Cheaper way to make Graphene
Australian scientists from the Commonwealth Scientific and Industrial Research Organization (CSIRO), have developed a novel “GraphAir” technology for faster and cheaper production of The wonder material – Graphene.
Within the technology, the researchers managed to eliminate the originally time-consuming production process. They developed a new method using something you can find in your local supermarket – Soybean oil.
Graphene (GR) has been sought after for a long time due to its conductive properties and its sheer strength. Being just 1 atom thick, its sturdy characteristics and flexibility are being looked at for usage in T.V. and computer screens, batteries, sensors and solar cells.
GR is used in the world’s smallest transistor. So it’s very likely that its usage in integrated circuits will dramatically increase once these new manufacturing methods start becoming more popular and widely used.
Problem with The Wonder Material and “GraphAir’ to it Rescue
GR is remarkably conductive and strong – more conductive than copper and over 200 times stronger than steel. So why isn’t it so widely used?
The problem with GR is that its usage has been limited to nanotechnology. The production has been limited mainly due to the requirement of highly-controlled vacuum environment with high operation time. This makes it exceedingly difficult and expensive to successfully mass produce.
Potentially, that’s all about to change!
The technology, which has been named “GraphAir”, produces graphene of similar quality to the traditional production method.
One key benefit of GraphAir compared to the older production method is no longer need compressed gasses or low-pressure vacuums. Rather just a tube furnace and around half an hour of heating at 800°C (1073.15K).
How Soyabean oil is turned into Graphene
“GraphAir transforms soybean oil into graphene films in a single step procedure” – says CSIRO.
By using heat, soybean oil breaks down into a range of carbon building units that are essential for graphene synthesis, the CSIRO explained Further.
“Our GraphAir technology results in good and transformable graphene properties, comparable to the one made by conventional methods,” claimed CSIRO scientist Dr. Dong Han Seo.
But this process isn’t limited to just soybean oil. According to the team, any leftover domestic cooking oil can also be transformed to produce graphene films.
“We can now recycle waste oils that would have otherwise been discarded and transform them into something useful”, said Dr. Seo, co-author of this study.
The application goes beyond electronics and to techniques used for water filtration and purification, medicine, renewable energy, sensors.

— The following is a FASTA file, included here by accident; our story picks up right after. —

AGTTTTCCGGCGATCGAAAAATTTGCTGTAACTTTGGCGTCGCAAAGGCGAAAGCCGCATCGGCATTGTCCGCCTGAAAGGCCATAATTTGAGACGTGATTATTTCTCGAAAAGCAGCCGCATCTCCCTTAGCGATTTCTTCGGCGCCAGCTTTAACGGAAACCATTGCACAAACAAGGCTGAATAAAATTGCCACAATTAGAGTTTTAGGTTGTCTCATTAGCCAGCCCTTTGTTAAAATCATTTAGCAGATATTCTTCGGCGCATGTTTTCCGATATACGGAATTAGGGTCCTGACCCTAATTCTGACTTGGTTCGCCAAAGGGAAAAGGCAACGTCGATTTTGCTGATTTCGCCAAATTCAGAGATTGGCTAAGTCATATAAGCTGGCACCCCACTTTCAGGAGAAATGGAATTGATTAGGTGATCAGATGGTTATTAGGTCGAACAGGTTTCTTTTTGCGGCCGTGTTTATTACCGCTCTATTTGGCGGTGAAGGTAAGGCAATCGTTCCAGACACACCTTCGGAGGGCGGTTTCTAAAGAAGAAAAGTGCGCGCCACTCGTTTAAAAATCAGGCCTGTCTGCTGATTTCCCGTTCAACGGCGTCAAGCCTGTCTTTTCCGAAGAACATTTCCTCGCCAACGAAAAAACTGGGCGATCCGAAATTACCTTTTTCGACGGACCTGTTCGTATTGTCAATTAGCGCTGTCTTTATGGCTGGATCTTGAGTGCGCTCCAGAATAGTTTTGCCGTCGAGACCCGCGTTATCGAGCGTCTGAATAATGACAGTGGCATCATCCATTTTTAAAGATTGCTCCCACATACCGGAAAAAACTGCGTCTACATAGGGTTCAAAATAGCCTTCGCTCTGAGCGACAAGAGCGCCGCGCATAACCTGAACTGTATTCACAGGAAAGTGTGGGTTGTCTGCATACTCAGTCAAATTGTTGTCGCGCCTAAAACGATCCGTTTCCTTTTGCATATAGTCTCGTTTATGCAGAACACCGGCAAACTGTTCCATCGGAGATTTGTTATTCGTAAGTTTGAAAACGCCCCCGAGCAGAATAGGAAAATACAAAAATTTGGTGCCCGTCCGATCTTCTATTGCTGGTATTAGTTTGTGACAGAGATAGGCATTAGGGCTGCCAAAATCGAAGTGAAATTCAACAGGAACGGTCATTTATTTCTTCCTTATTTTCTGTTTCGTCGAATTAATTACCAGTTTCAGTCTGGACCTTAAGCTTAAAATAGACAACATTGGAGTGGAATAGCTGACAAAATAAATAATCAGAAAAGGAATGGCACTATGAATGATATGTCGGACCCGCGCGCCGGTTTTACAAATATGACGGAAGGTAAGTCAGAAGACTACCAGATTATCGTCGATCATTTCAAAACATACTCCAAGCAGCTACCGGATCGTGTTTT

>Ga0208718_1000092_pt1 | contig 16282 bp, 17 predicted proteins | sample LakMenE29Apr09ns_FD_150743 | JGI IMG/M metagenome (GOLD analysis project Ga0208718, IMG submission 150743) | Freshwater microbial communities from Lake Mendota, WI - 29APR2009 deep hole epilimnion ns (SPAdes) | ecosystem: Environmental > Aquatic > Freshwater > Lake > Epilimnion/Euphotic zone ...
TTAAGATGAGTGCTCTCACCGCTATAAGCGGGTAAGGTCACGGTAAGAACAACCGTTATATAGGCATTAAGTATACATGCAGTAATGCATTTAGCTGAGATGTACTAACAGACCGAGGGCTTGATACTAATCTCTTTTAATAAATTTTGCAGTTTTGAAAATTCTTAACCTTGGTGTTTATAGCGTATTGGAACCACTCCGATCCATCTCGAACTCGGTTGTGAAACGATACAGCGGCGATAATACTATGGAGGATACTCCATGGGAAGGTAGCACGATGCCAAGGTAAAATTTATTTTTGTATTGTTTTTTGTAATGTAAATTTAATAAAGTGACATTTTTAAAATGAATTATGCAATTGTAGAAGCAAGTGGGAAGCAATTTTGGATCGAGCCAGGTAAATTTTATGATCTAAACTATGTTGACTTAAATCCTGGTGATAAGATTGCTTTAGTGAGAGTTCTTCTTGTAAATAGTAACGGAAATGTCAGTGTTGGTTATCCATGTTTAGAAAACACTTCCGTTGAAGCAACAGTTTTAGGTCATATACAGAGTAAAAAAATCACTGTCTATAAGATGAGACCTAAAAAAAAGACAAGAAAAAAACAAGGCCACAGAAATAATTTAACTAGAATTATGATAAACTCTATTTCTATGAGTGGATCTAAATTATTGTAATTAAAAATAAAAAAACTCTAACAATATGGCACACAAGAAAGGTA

The thin film of graphene prepared using “GraphAir” technology is strong yet flexible. Image Source: CSIRO
Another recent method
Across the other side of the world, researchers from Kansas State University have also been busy at work developing methods for producing graphene.
Unfortunately, your local supermarket won’t be much use for this method, as hydrocarbon gas is one of the main ingredients for this method.
The method is much less complex than its predecessors – simply using an automotive spark plug in an oxygen rich environment containing the hydrocarbon gas is all that’s needed for graphene to be formed.
Chris Sorenson is the lead inventor of this new patent. What initially started off as a patent development for carbon soot aerosol gels ended up accidentally becoming a breakthrough graphene production method.
“We didn’t plan on making graphene. We planned on making the aerosol gel and we got lucky”, a remarkably honest explanation from Sorensen himself.
“Our process has many positive properties, from the economic feasibility, the possibility for large-scale production and the lack of nasty chemicals”.
“What might be the best property of all is that the energy required to make a gram of graphene through our process is much less than other processes because all it takes is a single spark”, he said.
Although still just theoretical, this discovery increases its potential in computing chips. Scientists at IBM Research are working towards exploring possibilities of using GR to create new chips that exploit the way electrons move fast.
Nobel prizes, millions of dollars and decades of years of research are attributed to graphene. It’s no surprise that this manufacturing breakthrough will revolutionize the production of many graphene-based industries.
The research was recently published in Nature communications.